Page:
Solver solver = new DefaultSolver(net); for (solver.start(); solver.waitNext(); solver.resume()) { Solution solution = solver.getSolution(); int xv = solution.getIntValue(x); int yv = solution.getIntValue(y); System.out.println("x = " + xv + ", y = " + yv); } solver.stop();The start() method starts the solver in a new thread, and immediately returns to the caller. The waitNext() method is used to wait the next solution. It returns true if the next solution is found, and returns false if there are no more solutions. The getSolution() method returns the solution. The solver is suspended when the solution is found, and it resumes the execution when the resume() method is called. The stop() method should be called so that the solver thread is disposed cleanly. The invocation of the stop() method during the search results in the abortion of the solver execution.
SolutionHandler can be used to find all solutions. The previous example program can be rewritten as follows.
Solver solver = new DefaultSolver(net); solver.findAll(new FirstStepHandler(x, y));The findAll(SolutionHandler handler) invokes solved method of the handler for each solution and at the end of the solver execution. The following is an example implementation of the SolutionHandler.
class FirstStepHandler implements SolutionHandler { IntVariable x; IntVariable y; public FirstStepHandler(IntVariable x, IntVariable y) { this.x = x; this.y = y; } public synchronized void solved(Solver solver, Solution solution) { if (solution != null) { int xv = solution.getIntValue(x); int yv = solution.getIntValue(y); System.out.println("x = " + xv + ", y = " + yv); } } }Another way is the use of start(SolutionHandler handler) method. It starts the solver in a new thread, and immediately returns to the caller. You can wait the end of the solver execution by join() method.
Solver solver = new DefaultSolver(net); solver.start(new FirstStepHandler(x, y)); /* other jobs can be performed in parallel */ solver.join();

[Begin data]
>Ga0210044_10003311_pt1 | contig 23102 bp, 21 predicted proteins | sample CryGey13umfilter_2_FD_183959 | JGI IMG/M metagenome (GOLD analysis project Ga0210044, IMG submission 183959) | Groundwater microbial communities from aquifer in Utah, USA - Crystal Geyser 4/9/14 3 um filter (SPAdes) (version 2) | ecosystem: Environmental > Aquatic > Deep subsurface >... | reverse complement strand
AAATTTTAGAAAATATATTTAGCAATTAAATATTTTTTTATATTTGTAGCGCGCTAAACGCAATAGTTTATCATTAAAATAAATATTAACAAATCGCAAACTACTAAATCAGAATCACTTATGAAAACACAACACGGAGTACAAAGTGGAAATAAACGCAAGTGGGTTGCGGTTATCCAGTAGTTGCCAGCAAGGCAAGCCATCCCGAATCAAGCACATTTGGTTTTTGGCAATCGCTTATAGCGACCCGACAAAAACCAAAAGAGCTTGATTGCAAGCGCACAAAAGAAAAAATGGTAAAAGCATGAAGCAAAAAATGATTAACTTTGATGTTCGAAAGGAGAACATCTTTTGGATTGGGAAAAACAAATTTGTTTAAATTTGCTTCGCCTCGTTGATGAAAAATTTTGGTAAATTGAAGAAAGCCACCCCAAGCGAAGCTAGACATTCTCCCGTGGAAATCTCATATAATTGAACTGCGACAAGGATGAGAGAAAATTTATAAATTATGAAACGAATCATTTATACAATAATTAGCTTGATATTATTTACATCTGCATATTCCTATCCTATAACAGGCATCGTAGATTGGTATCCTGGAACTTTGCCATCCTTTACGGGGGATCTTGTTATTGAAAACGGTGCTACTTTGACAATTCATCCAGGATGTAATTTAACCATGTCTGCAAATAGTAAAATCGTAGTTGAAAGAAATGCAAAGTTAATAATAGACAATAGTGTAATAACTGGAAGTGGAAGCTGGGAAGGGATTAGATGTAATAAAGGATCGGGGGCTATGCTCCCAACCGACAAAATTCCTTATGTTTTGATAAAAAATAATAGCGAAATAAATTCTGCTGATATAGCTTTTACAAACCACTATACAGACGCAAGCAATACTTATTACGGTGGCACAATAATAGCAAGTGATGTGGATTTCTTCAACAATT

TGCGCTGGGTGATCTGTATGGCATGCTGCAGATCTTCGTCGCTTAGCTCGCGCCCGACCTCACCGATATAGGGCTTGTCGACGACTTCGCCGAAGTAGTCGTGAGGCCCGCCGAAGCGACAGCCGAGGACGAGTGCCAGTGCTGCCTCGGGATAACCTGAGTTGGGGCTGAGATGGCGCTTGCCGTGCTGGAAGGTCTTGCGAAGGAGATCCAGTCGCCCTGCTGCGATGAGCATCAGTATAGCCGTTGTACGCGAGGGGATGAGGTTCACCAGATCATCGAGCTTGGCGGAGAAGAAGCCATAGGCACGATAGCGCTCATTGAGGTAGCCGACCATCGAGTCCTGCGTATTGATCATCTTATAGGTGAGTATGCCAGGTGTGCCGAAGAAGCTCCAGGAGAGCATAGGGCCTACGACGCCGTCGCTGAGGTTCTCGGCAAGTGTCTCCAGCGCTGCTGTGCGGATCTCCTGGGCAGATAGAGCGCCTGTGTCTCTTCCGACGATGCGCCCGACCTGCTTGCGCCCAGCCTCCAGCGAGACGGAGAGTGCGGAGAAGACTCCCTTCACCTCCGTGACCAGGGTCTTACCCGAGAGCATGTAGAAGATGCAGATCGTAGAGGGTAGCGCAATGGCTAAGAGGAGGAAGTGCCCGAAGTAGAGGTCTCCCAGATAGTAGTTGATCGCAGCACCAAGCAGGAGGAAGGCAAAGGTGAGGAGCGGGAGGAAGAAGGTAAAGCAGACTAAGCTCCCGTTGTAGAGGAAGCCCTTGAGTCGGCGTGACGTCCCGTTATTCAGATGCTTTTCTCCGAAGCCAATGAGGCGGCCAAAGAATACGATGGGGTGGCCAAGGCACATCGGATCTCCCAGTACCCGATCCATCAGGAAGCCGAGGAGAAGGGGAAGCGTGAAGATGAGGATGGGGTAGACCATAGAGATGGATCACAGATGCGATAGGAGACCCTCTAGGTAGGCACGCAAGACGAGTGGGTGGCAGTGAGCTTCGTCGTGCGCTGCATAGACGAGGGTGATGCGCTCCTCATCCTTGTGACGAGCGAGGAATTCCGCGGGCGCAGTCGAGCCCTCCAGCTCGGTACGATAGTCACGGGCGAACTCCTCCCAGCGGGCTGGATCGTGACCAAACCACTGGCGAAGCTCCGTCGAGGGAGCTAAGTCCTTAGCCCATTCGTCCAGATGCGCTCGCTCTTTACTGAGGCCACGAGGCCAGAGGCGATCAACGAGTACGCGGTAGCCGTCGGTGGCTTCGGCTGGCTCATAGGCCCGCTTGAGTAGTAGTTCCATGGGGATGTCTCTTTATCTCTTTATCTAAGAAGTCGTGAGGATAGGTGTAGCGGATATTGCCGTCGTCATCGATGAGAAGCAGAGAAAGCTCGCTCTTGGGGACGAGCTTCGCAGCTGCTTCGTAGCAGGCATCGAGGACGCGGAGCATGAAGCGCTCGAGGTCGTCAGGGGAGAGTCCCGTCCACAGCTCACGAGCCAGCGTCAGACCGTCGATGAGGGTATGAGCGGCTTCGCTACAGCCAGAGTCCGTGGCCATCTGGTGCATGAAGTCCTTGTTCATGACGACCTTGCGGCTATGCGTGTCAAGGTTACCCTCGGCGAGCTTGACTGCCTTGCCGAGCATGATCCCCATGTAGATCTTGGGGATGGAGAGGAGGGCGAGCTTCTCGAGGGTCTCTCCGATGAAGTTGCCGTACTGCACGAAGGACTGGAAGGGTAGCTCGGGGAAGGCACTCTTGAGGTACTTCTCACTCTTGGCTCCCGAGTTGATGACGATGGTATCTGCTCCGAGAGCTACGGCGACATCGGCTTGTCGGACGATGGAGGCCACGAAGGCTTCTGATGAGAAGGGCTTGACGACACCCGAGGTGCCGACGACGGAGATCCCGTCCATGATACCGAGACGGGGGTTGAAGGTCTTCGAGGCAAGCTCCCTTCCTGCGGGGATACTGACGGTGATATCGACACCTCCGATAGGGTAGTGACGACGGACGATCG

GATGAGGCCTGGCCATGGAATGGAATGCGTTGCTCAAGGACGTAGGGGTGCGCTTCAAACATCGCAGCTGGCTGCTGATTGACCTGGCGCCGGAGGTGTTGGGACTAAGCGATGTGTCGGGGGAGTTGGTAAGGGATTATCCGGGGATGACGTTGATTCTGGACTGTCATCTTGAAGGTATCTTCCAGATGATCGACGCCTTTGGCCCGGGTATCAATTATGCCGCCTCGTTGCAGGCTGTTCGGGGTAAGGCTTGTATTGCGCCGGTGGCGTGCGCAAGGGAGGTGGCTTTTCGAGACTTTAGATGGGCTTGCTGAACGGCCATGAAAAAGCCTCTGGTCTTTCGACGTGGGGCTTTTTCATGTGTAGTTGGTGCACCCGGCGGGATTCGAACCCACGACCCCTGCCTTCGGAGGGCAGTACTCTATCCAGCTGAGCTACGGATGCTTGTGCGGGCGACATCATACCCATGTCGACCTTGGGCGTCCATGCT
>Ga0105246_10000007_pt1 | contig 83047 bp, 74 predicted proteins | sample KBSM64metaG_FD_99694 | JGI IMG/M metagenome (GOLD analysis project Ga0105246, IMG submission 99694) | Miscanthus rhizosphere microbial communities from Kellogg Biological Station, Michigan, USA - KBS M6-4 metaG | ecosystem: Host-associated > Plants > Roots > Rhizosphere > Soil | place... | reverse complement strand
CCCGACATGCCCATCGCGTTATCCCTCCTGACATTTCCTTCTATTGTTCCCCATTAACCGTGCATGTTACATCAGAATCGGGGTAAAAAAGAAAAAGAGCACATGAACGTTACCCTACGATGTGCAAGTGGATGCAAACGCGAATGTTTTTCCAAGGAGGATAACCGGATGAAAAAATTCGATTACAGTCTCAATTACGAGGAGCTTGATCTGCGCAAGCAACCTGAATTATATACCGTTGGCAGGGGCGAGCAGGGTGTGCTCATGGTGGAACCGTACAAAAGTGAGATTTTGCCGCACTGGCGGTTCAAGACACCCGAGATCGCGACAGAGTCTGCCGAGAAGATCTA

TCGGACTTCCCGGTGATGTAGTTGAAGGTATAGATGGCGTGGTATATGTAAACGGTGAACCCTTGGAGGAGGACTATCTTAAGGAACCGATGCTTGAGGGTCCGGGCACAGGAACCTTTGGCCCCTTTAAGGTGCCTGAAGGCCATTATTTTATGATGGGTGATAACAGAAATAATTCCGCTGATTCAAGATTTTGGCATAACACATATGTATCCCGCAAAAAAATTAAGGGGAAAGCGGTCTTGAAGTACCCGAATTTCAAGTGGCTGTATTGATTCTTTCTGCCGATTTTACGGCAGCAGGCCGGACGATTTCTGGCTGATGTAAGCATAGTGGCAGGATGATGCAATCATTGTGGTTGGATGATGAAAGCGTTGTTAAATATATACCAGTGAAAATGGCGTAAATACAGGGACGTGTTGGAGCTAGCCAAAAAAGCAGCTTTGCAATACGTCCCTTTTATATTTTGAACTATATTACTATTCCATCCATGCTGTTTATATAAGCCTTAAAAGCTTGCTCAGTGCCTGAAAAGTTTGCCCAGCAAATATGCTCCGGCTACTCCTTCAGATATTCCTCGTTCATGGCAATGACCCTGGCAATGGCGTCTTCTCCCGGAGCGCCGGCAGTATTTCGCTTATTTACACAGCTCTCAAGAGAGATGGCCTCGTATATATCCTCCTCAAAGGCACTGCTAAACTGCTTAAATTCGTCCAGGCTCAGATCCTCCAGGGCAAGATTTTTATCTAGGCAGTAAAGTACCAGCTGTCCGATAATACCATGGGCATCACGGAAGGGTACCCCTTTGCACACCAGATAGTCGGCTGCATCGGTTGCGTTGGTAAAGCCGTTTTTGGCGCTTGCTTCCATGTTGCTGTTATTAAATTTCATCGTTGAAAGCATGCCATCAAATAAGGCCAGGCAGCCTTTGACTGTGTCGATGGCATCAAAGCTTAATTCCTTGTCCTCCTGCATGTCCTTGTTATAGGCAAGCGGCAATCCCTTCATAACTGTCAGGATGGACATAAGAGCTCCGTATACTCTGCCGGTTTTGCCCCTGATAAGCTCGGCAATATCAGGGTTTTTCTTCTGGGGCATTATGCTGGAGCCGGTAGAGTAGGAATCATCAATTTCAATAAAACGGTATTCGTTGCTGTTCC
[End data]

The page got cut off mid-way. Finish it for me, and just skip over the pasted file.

Above mentioned methods (findFirst, findAll, and start) have optional argument for specifying timeout in milliseconds.
The following is an outline of a program to find the optimal solution by complete search.
// set the objective variable net.setObjective(v); // set the solver to find the minimal value Solver solve = new DefaultSolver(net, Solver.MINIMIZE); for (solver.start(); solver.waitNext(); solver.resume()) { // find the next better solution Solution solution = solver.getSolution(); ..... } solver.stop(); // get the best solution Solution solution = solver.getBestSolution();The method getBestSolution always return the best solution up to now.
Currently, Cream can solve a problem by local search when the problem involves Serialized constraints.
Serialized(Variable[] s, int[] d)
All intervals [s_{i}, s_{i}+d_{i}-1] are not overlapped each other
net.setObjective(v); long timeout = 60000; Solver solve = new SASearch(net, Solver.MINIMIZE); for (solver.start(timeout); solver.waitNext(); solver.resume()) { // find the next neighbor solution Solution solution = solver.getSolution(); ..... } solver.stop(); // get the best solution Solution solution = solver.getBestSolution();
Solver solver1 = new SASearch((Network).net.clone(), Solver.MINIMIZE); Solver solver2 = new TabooSearch((Network).net.clone(), Solver.MINIMIZE); Solver[] solvers = { solver1, solver2 }; Solver solver = new ParallelSolver(solvers); for (solver.start(timeout); solver.waitNext(); solver.resume()) { Solution solution = solver.getSolution(); ..... } solver.stop(); Solution solution = solver.getBestSolution();
Cream was developed as a part of HECS (HEterogeneous Constraint Solver) system which was supported in part by METI and IPA (The Information-technology Promotion Agency) under grant of 2002 Exploratory Software Project and 2003 Exploratory Software Project. Some improvement ideas of Cream are obtained through the discussion with Mr. Kino, a project manager of IPA Exploratory Software Project and also a developer of K-Prolog and ICS in Java.